Declaring War Against Afghan Drug

There are tens of thousands of drug-related deaths in Russia each year. Getting on top of the heroin problem means going back to the source in Afghanistan.

Twenty years ago, not many in Nizhny Novgorod, Russia’s fourth largest city famous for Volga car and 900-year-old traditional architecture, had even heard of heroin. If people wanted a little indulgence, they turned to vodka. Now that period of innocence has ended as Nizhny, just as every other Russian city, has been swamped by the heroin tsunami that streams in from across the border from poppy fields in Afghanistan.

To get a sense of ravages wrought by heroin addiction, go and look at the staircases in the GAZ factory district, where unemployment is soaring and you will find them covered with syringes.

Ask at Moskovskiy railway station, you will be surprised how quickly you can get a shot of heroine for $2.5, a cheaper pleasure than a bottle of vodka. The statistics are indeed chilling: around 30,000 people in Russia died of heroin overdose last year; the authorities link another 100,000 deaths to drug-related complications.

“Afghan drug traffic is like a tsunami wave constantly breaking over Russia – we are sinking in it,” says Victor Ivanov, Director of Russia’s Federal Service for the Control of Narcotics. Little plastic bags with white powder travel across Central Asia in a thousand ingenious ways: smugglers sneak them inside young onions or cabbages and let the vegetable grow around them. Or they come in handbags of passengers, spreading pain, disease and death along the way. To stop Russia from becoming the world’s biggest consumer of Afghan heroin, Ivanov, the country’s top counter-narcotics official, is determined to root out this curse by attacking it at its root in Afghanistan.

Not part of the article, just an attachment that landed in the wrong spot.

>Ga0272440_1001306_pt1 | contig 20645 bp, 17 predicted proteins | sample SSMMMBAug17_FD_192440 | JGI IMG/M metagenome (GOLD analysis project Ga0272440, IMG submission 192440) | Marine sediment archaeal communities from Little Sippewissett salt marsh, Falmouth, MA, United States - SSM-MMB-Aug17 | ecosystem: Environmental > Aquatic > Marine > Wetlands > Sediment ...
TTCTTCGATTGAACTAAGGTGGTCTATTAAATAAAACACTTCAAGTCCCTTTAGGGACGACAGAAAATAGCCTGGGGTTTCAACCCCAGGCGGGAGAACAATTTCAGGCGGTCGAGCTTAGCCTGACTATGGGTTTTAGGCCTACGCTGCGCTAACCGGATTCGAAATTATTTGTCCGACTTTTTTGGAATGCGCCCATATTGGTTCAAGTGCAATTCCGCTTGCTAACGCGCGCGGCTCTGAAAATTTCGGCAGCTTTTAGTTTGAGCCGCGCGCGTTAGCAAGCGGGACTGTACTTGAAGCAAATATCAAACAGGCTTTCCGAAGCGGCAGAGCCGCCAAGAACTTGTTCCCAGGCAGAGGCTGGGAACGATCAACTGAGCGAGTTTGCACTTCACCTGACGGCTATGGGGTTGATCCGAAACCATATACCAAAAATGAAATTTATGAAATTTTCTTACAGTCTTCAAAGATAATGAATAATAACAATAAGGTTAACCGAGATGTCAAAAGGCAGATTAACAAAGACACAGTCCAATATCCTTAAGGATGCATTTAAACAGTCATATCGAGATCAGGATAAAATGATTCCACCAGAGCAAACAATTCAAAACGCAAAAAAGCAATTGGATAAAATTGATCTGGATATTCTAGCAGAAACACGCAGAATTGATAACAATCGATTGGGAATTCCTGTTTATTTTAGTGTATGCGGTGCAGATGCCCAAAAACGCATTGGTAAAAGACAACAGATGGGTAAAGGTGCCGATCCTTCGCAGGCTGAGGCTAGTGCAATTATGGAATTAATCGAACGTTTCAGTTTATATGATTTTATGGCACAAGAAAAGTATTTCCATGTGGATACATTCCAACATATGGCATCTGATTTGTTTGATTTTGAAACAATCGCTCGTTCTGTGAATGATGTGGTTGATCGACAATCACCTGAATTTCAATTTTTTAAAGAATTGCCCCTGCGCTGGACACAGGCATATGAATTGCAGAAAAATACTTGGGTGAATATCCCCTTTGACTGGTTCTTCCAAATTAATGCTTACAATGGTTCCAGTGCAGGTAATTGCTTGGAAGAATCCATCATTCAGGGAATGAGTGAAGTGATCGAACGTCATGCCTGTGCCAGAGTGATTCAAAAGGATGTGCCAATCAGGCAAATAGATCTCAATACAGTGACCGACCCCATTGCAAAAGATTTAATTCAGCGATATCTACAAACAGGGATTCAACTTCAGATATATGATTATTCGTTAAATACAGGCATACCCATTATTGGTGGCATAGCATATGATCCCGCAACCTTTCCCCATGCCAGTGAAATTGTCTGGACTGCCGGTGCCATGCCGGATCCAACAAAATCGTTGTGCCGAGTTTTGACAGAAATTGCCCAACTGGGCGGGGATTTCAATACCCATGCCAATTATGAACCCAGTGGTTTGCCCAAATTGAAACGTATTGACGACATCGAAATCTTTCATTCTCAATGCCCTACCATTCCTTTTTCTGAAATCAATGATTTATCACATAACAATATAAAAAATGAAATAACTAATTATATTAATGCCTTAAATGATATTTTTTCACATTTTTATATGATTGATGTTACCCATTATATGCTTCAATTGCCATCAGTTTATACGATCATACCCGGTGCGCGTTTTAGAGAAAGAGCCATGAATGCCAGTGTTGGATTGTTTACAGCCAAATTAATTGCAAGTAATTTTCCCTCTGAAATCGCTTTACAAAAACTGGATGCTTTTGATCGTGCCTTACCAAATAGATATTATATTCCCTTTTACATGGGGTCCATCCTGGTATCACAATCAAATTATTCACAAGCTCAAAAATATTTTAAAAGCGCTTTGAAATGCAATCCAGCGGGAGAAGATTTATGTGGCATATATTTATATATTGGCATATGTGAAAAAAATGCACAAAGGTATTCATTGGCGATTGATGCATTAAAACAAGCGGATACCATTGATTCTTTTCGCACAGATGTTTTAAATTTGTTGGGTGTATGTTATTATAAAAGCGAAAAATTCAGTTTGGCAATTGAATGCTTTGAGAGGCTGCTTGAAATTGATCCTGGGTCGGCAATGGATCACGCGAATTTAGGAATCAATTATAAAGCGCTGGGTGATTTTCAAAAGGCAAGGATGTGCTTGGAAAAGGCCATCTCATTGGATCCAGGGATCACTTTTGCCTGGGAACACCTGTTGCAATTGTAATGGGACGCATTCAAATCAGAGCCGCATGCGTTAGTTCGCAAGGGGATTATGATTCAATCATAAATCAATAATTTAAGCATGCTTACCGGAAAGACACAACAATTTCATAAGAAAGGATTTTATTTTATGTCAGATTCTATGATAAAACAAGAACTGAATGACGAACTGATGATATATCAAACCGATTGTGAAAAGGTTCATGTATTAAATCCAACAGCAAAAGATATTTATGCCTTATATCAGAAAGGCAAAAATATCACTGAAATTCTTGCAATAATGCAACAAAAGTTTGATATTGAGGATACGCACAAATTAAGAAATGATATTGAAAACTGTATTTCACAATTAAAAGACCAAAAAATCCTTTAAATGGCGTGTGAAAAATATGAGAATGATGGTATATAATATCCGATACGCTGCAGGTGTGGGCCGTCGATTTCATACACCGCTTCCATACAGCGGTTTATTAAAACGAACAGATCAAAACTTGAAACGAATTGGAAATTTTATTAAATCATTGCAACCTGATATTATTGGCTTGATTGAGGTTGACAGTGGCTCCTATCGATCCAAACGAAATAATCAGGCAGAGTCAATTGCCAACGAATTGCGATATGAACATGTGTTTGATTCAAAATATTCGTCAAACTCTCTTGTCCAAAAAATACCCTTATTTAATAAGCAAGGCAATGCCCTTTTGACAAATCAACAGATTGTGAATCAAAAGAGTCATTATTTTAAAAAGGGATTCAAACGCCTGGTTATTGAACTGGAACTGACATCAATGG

Russia’s anti-drug drive in Afghanistan has, however, brought it into conflict with the Obama administration, which ended a military drive of destroying poppy crops as they thought it was alienating farmers and driving them to support the Taliban. Ivanov has often accused the Nato of not doing enough to curb the production of heroin in Afghanistan. Perceptions may differ, but clearly it is Russia, not the US, that is paying a heavy price.

According to Ivanov, at least 120,000 drug users and dealers were sentenced to jail last year, filling Russia’s already crowded prisons. “We have beaten Guinness’ records; even in China, they put in jail 60,000 drug criminals. It is useless to fight the problem just on this territory,” he says grimly.

In early March, Ivanov, called the Russian Drug Czar in the West, flew to Kabul with a group of journalists on a mission to declare as loudly as possible that Russia is returning to Afghanistan to fight again. This time round, he stressed, it will be against drugs.

A Russian role in Afghanistan became important last summer, when Russian President Dmitry Medvedev and his US counterpart Barack Obama formed a presidential team to cooperate on a number of themes, the anti-drug campaign being one of them. Subsequently, Ivanov met his American counterpart, Gil Kerlikowske, the director of the Office of National Drug Control Policy and this became the channel for Russia’s expanded role in Afghanistan. Together, they agreed that considering Russia’s unique experience and knowledge of the country, Russia would help find drug dealers and landlords growing poppies in Afghanistan.